“Do you have something to hide, Seidl?” I ask.
He backs down immediately and says, “No, no, of course not Generalmajor. I was merely saying that if I had known the purpose for your visit, I would have been better prepared to help you.”
“I do not require your help, Seidl. I only require you to follow my commands. Now, about my quarters.”
“Yes, certainly. I will direct your driver on how to get there. It will be ready for you,” he assures me.
I nod and leave his office. I instruct Joachim to go get the directions from the commander; I do not wish for him to come too close to the car and see Klara. My ‘quarter’ is actually a small house and not far from the commander’s office. Joachim opens the door for me and I nearly push Klara inside, closing the door behind me.
The house is not bad. I take in the sitting room which leads into what I assume is the kitchen on one side and the bedroom on the other side. The bathroom must be through the small passage in between the kitchen and bedroom. I walk into the only bedroom and see that there is only one bed. It is large enough, but I doubt that the large size will make Klara like the situation any better.
I look back to see that she has also had a quick look around and noticed the sleeping arrangements, or the inadequacy of them. I see the confidence drain from her face as she looks at me with a mixture of doubt and fear. I need to put her mind at ease. I look at the couch in the sitting room and nearly groan out loud. It is barely big enough to seat two people.
Chivalry dictates that I offer the lady the bed even though she is half my size. I nod to the bed and tell her, “The bed is yours.”
She relaxes visibly, seems to find the confidence she had misplaced a few minutes ago and shakes her head. “I am a lot shorter than you. I will be comfortable enough on the couch. You can have the bed.”
This girl is tiring. I open my mouth protest when she suddenly turns around and flops down on the couch. She proceeds to lie down on it, with one of the armrests as her pillow and looks at me, eyebrows raised. Well, she has demonstrated her point very satisfactorily. So, I bid her good night and start getting ready for bed myself.
The next day, I wake up to see Klara already up and the smell of freshly brewed coffee wafting through the small space. I join her and see that she looks refreshed too, although she is still in the same dress that I procured from the concierge in Prague. She has a mug of coffee set aside for me.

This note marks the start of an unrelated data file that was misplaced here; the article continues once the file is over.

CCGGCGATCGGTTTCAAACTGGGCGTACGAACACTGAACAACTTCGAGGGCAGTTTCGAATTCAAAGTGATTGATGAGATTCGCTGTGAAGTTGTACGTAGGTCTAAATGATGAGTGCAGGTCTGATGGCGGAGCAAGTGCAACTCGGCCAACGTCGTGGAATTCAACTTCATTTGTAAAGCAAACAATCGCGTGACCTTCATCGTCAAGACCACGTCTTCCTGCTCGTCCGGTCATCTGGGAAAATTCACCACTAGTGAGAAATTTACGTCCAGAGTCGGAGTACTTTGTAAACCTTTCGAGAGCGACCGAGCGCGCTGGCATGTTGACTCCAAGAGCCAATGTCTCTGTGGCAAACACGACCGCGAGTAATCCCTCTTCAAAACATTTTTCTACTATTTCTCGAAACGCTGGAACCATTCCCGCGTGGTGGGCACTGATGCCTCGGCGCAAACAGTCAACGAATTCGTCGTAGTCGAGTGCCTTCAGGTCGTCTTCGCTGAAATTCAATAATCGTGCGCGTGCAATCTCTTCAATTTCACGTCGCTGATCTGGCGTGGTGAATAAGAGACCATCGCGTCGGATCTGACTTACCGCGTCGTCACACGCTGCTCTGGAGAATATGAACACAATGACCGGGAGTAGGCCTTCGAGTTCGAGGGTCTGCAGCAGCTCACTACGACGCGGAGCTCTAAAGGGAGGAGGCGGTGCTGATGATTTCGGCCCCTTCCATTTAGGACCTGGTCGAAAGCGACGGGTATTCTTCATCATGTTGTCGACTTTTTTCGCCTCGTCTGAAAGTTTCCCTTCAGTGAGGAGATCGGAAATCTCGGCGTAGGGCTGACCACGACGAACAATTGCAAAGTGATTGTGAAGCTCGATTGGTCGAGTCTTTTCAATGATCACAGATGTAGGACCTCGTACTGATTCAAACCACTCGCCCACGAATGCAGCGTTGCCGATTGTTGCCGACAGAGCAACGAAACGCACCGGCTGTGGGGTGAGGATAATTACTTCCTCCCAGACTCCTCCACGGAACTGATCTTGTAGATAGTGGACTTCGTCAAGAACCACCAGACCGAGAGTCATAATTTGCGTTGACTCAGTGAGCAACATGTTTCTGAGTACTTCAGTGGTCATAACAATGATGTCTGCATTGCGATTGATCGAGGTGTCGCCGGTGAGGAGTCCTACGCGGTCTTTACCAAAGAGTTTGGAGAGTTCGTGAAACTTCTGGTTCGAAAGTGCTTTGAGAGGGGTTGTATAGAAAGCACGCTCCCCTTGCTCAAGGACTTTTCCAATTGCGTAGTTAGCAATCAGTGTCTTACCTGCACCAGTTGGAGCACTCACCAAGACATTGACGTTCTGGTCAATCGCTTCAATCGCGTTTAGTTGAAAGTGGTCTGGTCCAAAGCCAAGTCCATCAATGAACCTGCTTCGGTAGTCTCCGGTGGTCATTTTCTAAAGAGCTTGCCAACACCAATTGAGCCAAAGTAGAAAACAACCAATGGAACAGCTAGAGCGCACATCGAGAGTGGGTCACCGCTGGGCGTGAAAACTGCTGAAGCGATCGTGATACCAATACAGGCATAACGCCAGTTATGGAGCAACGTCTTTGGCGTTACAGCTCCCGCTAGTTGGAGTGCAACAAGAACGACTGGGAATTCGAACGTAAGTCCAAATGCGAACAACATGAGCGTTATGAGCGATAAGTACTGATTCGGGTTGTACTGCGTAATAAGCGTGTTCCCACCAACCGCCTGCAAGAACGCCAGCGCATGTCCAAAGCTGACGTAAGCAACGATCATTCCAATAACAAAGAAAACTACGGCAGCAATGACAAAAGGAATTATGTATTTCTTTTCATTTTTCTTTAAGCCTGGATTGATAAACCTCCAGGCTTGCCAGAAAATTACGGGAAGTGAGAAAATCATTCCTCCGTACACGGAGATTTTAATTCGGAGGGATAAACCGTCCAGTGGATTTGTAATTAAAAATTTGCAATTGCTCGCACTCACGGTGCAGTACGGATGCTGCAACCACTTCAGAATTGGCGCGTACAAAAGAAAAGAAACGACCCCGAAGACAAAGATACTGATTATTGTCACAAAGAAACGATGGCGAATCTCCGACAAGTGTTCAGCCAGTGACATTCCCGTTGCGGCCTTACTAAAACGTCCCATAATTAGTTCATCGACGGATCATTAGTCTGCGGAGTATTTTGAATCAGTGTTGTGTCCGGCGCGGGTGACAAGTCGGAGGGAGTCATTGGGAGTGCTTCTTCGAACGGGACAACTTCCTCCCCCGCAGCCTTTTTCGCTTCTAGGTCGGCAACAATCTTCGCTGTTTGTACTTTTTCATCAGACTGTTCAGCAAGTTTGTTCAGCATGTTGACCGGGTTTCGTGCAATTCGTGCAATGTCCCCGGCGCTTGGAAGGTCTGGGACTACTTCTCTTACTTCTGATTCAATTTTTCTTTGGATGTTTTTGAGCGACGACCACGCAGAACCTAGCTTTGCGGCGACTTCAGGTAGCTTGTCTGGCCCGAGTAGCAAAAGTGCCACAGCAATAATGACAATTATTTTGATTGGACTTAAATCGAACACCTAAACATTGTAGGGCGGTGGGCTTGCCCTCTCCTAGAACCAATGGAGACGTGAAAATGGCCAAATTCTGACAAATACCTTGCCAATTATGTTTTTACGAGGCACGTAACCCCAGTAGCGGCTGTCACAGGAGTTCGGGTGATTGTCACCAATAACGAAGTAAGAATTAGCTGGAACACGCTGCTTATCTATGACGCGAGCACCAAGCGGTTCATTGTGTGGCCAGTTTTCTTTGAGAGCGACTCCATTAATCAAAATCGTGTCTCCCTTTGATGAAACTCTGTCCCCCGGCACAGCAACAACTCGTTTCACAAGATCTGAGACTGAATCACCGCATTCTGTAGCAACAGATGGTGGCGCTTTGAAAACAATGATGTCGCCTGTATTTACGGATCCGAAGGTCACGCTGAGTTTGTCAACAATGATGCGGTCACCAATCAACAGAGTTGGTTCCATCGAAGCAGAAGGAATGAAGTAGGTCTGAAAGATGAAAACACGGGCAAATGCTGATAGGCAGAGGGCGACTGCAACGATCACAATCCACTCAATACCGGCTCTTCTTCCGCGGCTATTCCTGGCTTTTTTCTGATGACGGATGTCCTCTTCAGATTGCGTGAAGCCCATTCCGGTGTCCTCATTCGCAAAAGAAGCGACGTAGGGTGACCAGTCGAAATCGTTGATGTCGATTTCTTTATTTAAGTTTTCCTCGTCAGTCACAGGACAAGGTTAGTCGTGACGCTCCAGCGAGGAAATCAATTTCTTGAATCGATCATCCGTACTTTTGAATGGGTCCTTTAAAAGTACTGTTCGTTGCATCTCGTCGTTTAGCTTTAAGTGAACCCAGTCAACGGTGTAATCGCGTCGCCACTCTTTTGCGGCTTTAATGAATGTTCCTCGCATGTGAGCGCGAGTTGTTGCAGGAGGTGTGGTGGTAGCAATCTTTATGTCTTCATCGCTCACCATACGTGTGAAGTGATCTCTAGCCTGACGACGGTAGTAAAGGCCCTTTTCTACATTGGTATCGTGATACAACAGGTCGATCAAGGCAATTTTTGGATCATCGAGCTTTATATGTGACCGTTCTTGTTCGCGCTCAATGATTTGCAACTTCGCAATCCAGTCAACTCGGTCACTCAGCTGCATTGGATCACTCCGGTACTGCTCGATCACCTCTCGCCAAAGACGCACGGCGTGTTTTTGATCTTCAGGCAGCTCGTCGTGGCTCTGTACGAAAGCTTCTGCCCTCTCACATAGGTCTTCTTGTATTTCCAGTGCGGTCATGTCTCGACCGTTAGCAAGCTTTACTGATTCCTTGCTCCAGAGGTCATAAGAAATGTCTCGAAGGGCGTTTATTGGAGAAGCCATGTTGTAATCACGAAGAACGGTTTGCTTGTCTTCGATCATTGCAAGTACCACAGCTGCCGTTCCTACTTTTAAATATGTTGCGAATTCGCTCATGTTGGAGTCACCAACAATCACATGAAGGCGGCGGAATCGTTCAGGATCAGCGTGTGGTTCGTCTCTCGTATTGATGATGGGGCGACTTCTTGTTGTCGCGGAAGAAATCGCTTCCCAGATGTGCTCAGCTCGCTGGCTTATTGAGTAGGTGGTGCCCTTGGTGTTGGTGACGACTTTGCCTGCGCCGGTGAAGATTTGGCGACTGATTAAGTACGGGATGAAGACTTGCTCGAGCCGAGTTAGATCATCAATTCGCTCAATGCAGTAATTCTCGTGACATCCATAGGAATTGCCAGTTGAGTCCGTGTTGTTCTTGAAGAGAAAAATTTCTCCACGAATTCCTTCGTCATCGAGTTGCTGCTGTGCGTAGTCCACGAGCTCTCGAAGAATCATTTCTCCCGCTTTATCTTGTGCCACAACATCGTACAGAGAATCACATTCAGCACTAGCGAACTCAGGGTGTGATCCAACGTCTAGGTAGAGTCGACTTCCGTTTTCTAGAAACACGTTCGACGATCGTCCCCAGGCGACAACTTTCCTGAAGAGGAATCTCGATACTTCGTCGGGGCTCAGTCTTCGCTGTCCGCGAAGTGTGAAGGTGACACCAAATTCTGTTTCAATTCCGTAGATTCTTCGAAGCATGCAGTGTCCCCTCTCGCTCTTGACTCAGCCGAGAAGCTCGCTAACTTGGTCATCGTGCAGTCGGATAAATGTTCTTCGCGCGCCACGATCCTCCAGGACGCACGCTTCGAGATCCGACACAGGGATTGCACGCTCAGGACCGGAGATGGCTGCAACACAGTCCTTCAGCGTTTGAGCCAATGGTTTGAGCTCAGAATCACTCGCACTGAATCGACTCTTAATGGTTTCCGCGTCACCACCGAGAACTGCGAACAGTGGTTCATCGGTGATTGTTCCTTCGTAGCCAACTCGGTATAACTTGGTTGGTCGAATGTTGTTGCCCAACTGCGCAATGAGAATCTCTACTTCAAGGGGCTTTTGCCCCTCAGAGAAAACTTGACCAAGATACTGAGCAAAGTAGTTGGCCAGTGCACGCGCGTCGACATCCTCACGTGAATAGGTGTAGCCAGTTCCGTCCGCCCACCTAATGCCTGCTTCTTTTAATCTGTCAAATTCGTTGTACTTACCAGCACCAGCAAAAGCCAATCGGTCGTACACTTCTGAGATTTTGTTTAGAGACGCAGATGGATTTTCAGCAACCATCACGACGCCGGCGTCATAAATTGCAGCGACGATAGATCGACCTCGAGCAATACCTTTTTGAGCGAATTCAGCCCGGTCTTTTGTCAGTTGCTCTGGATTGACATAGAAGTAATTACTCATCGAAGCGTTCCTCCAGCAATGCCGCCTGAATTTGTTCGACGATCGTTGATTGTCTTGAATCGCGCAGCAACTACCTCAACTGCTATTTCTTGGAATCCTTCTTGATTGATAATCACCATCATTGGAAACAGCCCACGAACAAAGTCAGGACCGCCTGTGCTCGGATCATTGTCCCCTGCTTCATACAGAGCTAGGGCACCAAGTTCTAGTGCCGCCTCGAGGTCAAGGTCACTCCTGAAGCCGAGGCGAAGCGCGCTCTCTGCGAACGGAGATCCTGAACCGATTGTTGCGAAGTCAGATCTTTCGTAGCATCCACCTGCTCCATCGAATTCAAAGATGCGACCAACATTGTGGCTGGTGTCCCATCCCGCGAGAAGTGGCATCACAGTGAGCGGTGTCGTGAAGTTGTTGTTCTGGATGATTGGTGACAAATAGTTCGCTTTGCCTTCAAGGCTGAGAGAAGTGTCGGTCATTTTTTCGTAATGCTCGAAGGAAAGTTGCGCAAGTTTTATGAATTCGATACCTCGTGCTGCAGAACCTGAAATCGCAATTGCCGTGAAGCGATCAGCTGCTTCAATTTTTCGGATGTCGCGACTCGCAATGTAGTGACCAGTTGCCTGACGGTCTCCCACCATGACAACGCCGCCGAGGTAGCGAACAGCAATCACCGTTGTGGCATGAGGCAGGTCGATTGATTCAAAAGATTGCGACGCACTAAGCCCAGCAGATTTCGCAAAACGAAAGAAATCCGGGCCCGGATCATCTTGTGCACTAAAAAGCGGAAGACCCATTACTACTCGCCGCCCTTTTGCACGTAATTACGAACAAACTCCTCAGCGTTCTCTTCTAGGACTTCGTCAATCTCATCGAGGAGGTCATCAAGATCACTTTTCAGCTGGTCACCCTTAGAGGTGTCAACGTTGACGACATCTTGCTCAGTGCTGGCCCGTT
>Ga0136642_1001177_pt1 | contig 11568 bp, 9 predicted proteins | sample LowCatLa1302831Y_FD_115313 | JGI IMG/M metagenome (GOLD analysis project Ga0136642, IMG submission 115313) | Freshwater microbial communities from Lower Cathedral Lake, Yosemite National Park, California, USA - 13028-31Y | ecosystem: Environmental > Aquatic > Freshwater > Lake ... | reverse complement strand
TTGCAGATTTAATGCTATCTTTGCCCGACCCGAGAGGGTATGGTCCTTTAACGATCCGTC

I pick up the mug that she has been drinking from, “Thank you.”
Her eyes snap up to mine, “What are you doing Herr von Hallerstein?” She asks.
I see, still no first name! I let it go and ask her, “Do you have any more of the poison left?”
She looks shocked for a moment before the penny drops. She seems offended and says, “Of course not!”
“Would you have been tempted to use it if you had it?” I ask.
She takes some time before she murmurs, “No...”
It feels like she wants to say something more, but doesn’t. I already have my answer though. So I continue drinking her coffee and wait for her to take the mug she’d set out for me.
She picks it up, “The kitchen has coffee, but nothing else,” she explains.
“Joachim will bring us breakfast. I have set out some toiletries in the bathroom. You are welcome to use what you need when you take a shower,” I inform her.
As expected, Joachim brings my breakfast from the officers’ mess. He is a good man, he brings enough for me and Klara too. We have breakfast in a companionable silence; punctured only by me telling Klara that I will be out for most of the morning.
Seidl and his three senior officers are in the office when I reach there at 9 a.m. He introduces them as Hans Müller, Ernst Weber and the Czech gendarme commander Janeček.